Philadelphia, PA (April 9, 2020) – Today the American College of Physicians (ACP) released the results of a January 2020 survey showing wide variation in the use of telehealth among internal medicine physicians and subspecialists who are members of ACP. The survey evaluated the availability of technology, as well as frequency of use, for six different categories of telehealth services. Overall, e-consults and asynchronous evaluation (of data submitted through a patient portal or other secure system) are the most widely used services, with one out of four ACP members using each of these at least weekly. Video visits are used at least weekly by 14% of members.
ACP surveyed a random sample of 1,972 members in the U.S. aged 65 and younger between December 2019 and January 2020. Completed responses were received from 231 members (11.7 percent response rate) providing patient care (49 percent general internal medicine, 24 percent hospital medicine, and 26 percent subspecialists).
“The survey was conducted before the COVID-19 pandemic, which resulted in the lifting of some regulatory barriers, and has led to rapid adoption of telehealth, whether it’s video visits or phone call visits,” said ACP President Robert M. McLean, MD, MACP. “Telehealth delivered remotely is essential to patient care during this public health crisis. It’s concerning that many patients don’t have access to video visits, and must rely on phone call visits as a lifeline to their physician, so we are pleased that CMS announced they will begin paying physicians for patient visits that take place by audio telephone only. At the time of this survey, telephone call visits were not covered by any insurance payers, so no physicians were formally calling them “visits,” so we did not even ask the question.”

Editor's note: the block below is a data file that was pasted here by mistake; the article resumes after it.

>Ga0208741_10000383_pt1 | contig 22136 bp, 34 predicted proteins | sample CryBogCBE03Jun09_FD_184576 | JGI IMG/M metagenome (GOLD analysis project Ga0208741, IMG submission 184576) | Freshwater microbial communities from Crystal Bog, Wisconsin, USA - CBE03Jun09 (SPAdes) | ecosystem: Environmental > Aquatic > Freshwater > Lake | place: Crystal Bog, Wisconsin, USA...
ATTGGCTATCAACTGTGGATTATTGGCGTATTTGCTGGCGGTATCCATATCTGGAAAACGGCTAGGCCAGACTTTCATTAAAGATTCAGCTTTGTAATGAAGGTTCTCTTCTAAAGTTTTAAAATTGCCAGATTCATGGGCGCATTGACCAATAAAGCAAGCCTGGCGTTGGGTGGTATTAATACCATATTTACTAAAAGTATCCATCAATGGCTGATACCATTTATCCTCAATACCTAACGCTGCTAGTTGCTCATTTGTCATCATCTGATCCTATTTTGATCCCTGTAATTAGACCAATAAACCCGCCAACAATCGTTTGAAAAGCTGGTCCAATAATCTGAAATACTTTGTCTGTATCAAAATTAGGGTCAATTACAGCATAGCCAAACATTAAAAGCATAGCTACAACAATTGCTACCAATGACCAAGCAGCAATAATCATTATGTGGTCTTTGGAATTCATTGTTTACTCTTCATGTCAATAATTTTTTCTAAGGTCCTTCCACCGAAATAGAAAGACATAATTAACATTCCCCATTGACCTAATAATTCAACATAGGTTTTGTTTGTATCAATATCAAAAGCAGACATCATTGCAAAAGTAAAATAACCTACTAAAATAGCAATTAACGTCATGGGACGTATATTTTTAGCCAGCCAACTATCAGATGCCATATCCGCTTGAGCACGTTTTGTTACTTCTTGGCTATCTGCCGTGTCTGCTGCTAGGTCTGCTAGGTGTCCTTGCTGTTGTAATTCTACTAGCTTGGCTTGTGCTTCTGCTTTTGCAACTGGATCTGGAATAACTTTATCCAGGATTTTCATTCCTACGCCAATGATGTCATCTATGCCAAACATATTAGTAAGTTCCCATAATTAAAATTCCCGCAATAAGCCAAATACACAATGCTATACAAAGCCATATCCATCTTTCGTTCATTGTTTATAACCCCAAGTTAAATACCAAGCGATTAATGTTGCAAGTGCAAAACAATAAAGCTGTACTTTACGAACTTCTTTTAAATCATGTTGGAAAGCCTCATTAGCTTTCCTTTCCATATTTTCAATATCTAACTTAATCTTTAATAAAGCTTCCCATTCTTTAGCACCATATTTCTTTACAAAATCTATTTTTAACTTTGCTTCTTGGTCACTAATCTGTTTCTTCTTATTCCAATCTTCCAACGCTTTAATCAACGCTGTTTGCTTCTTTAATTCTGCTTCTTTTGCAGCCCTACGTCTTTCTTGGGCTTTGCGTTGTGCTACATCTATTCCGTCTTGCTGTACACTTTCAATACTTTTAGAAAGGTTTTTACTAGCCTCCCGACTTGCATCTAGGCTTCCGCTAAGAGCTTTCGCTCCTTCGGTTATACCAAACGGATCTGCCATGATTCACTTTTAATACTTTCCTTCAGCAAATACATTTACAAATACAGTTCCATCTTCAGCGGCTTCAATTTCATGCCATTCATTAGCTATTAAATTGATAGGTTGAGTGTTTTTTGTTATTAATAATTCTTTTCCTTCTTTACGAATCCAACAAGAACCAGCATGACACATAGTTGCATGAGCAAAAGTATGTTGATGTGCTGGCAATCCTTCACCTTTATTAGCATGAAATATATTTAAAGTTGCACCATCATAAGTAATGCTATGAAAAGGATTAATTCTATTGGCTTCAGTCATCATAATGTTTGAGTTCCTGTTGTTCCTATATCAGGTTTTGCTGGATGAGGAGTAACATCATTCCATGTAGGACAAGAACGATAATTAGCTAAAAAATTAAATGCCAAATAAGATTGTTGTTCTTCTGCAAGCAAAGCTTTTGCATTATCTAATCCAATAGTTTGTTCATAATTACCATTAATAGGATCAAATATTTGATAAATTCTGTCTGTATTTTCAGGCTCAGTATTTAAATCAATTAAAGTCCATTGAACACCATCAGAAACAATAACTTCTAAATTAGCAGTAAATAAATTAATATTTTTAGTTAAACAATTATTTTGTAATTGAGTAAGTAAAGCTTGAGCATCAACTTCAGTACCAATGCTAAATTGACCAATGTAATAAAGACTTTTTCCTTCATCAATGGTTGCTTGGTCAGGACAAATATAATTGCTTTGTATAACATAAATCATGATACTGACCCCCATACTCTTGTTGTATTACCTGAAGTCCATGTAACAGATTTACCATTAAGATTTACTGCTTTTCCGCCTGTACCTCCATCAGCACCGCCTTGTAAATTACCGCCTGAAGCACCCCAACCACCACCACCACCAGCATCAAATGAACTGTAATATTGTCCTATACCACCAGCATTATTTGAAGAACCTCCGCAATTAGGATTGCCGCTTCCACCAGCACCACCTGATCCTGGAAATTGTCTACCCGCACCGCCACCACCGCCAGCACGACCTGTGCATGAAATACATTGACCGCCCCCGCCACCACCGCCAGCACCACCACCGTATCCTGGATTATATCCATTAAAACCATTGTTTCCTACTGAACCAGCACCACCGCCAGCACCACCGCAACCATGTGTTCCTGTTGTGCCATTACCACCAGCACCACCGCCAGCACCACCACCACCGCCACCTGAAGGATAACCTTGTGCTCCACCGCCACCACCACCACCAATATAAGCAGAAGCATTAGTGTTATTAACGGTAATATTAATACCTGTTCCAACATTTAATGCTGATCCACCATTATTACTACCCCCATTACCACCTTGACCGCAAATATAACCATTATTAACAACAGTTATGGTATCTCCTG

Year-over-year change in weekly use among all members (as opposed to just those with technology)
Note: Hospitalists were excluded from the 2019 survey, so this chart shows the 2020 results excluding hospitalists as well. This provides an accurate year-over-year comparison. The 2019 survey did not ask about asynchronous evaluation, so that is excluded from this graph.
Additional key findings of ACP's survey include:
- Use of video visits, remote monitoring, and remote management have all grown significantly over the past year.
- Use of various telehealth services varies by specialty. Hospitalists were using video visits and e-consults at more than twice the rate as subspecialists. General internists and subspecialists were most likely to be using asynchronous evaluation of data/images.
- Subspecialists were not using e-consults as much as general internists and hospitalists. This is primarily a result of subspecialists not having the technology implemented; those with the technology are using e-consults at a similar rate across specialties.
- By rural vs. non-rural locations, video visits were the only category with a noticeably higher rate of technology implementation. Where the technologies are available, remote monitoring and remote care management were both used significantly more often in rural practices.
ACP recently launched “Telemedicine: A Practical Guide for Incorporation into your Practice,” an online CME program to help physicians implement telemedicine. ACP also released “Telehealth Coding and Billing During COVID-19” to make it easier for physicians to continue care for their patients during the pandemic. It provides telehealth coding and billing information, whether COVID-19 related or not, as well as payer policies, and practice financial and management tips.
About the American College of Physicians
The American College of Physicians is the largest medical specialty organization in the United States with members in more than 145 countries worldwide. ACP membership includes 159,000 internal medicine physicians (internists), related subspecialists, and medical students. Internal medicine physicians are specialists who apply scientific knowledge and clinical expertise to the diagnosis, treatment, and compassionate care of adults across the spectrum from health to complex illness. Follow ACP on Twitter, Facebook and Instagram.
Contact: Edward Vassallo, (215) 351-2761, EVassallo@acponline.org